R.R. Bolgar (1913-1985), The Classical Heritage and Its Beneficiaries: From the Carolingian Age to the End of the Renaissance
(Cambridge: Cambridge University Press, 1954; rpt. New York: Harper & Row, 1964), p. 392:
The citizen of a modern state, absorbed in his specialised tasks, has been justly compared to the ant or the bee; but if we consider his leisure rather than his work, we may prefer to liken him to a customer at a fair surrounded by a ring of barkers, each of whom is competing for his full attention, so that he goes from one to another, deafened by their clamour, and never has a chance to think of what he is or what he wants. The ant-heap and the fair seem to belong to different worlds. Fundamentally, however, the man who has come to resemble an ant and the befuddled fair-goer suffer the same kind of frustration. Both find that a part of their being has been elevated above the whole. The importance of some limited trait, impulse or interest has been over-emphasised at the expense of an inner harmony and the integrating power of the will.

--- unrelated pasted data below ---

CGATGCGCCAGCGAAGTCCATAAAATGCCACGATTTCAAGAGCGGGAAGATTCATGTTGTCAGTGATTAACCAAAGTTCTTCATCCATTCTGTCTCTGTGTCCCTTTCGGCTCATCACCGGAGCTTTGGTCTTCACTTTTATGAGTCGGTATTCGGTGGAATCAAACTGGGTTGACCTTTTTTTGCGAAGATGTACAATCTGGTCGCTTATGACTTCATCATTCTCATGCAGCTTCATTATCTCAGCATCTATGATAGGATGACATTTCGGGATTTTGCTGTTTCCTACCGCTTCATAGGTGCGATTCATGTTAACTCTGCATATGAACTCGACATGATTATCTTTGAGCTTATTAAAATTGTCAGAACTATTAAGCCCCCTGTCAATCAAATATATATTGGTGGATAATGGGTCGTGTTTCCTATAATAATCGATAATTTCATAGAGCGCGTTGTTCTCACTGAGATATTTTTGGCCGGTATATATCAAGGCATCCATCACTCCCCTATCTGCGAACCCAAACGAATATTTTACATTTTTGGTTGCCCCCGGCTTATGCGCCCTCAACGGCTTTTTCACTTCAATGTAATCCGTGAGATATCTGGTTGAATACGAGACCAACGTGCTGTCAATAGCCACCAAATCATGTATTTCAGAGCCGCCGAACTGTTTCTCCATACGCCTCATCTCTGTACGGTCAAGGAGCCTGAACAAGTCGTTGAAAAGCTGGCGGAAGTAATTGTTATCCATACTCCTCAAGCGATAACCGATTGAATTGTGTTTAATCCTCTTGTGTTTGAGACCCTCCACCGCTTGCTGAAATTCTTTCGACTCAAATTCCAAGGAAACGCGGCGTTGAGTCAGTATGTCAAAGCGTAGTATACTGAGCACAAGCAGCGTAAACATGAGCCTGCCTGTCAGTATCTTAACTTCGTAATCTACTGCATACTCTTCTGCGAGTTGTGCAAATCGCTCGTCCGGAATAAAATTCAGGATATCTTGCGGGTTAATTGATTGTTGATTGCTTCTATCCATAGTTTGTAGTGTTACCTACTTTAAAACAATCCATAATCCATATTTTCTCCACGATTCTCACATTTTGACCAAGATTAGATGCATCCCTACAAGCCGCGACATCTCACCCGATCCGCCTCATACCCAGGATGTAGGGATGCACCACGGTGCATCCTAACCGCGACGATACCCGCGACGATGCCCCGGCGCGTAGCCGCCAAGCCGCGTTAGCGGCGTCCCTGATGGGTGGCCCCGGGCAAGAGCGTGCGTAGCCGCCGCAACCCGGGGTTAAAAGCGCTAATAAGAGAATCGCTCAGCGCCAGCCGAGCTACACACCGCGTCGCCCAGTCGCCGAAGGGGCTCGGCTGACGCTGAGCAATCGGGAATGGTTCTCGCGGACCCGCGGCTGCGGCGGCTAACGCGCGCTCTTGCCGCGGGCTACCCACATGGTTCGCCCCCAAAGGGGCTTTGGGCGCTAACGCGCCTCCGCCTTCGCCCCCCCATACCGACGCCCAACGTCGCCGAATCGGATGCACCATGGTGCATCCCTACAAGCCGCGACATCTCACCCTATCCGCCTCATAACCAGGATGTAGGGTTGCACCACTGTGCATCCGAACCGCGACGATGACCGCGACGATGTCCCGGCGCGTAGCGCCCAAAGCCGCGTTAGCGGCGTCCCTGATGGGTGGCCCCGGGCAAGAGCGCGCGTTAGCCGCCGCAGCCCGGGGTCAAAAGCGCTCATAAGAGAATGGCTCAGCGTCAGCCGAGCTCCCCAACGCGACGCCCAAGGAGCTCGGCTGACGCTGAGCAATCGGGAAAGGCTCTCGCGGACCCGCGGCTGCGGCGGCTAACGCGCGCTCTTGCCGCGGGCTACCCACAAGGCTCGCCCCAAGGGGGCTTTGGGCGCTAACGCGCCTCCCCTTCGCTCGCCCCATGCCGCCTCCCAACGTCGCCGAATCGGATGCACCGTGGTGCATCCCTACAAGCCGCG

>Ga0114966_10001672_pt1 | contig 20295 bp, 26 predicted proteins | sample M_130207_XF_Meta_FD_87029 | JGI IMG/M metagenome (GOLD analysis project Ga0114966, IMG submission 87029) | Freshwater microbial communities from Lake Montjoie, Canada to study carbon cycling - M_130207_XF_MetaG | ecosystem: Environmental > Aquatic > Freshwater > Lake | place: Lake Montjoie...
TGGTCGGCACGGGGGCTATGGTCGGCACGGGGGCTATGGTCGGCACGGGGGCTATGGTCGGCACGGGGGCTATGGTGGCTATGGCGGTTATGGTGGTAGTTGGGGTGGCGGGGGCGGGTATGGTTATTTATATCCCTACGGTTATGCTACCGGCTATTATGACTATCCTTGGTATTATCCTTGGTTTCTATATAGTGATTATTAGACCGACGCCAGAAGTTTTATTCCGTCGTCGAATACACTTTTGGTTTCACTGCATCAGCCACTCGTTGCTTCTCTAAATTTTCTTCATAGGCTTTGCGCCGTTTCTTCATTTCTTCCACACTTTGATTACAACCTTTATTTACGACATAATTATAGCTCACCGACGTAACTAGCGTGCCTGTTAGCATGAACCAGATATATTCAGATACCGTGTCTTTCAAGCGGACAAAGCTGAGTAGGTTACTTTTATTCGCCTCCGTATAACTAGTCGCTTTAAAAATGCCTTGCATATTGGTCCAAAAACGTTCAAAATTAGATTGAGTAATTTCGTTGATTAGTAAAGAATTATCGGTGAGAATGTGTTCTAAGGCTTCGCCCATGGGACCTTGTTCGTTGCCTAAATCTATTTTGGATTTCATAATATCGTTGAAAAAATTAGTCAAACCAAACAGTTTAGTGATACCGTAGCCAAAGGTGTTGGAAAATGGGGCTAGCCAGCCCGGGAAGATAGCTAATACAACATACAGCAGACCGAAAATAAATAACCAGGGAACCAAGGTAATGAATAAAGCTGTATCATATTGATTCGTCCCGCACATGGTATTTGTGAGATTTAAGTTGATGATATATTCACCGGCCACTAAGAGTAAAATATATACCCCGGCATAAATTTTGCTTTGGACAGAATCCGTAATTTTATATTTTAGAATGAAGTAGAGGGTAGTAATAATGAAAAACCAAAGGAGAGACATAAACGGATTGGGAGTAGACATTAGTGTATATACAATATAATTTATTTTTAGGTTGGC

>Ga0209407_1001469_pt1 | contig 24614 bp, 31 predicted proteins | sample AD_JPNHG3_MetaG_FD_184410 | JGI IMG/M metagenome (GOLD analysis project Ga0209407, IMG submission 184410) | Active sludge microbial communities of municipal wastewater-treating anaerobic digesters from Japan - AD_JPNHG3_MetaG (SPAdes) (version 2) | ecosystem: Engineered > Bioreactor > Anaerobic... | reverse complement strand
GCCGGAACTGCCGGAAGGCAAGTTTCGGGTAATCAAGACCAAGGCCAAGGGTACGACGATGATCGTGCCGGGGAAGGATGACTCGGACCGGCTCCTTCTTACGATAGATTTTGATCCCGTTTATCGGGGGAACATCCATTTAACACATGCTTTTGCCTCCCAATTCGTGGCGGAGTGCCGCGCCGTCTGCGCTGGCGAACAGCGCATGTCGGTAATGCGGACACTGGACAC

R.R. Bolgar, photograph by Antony Barrington Brown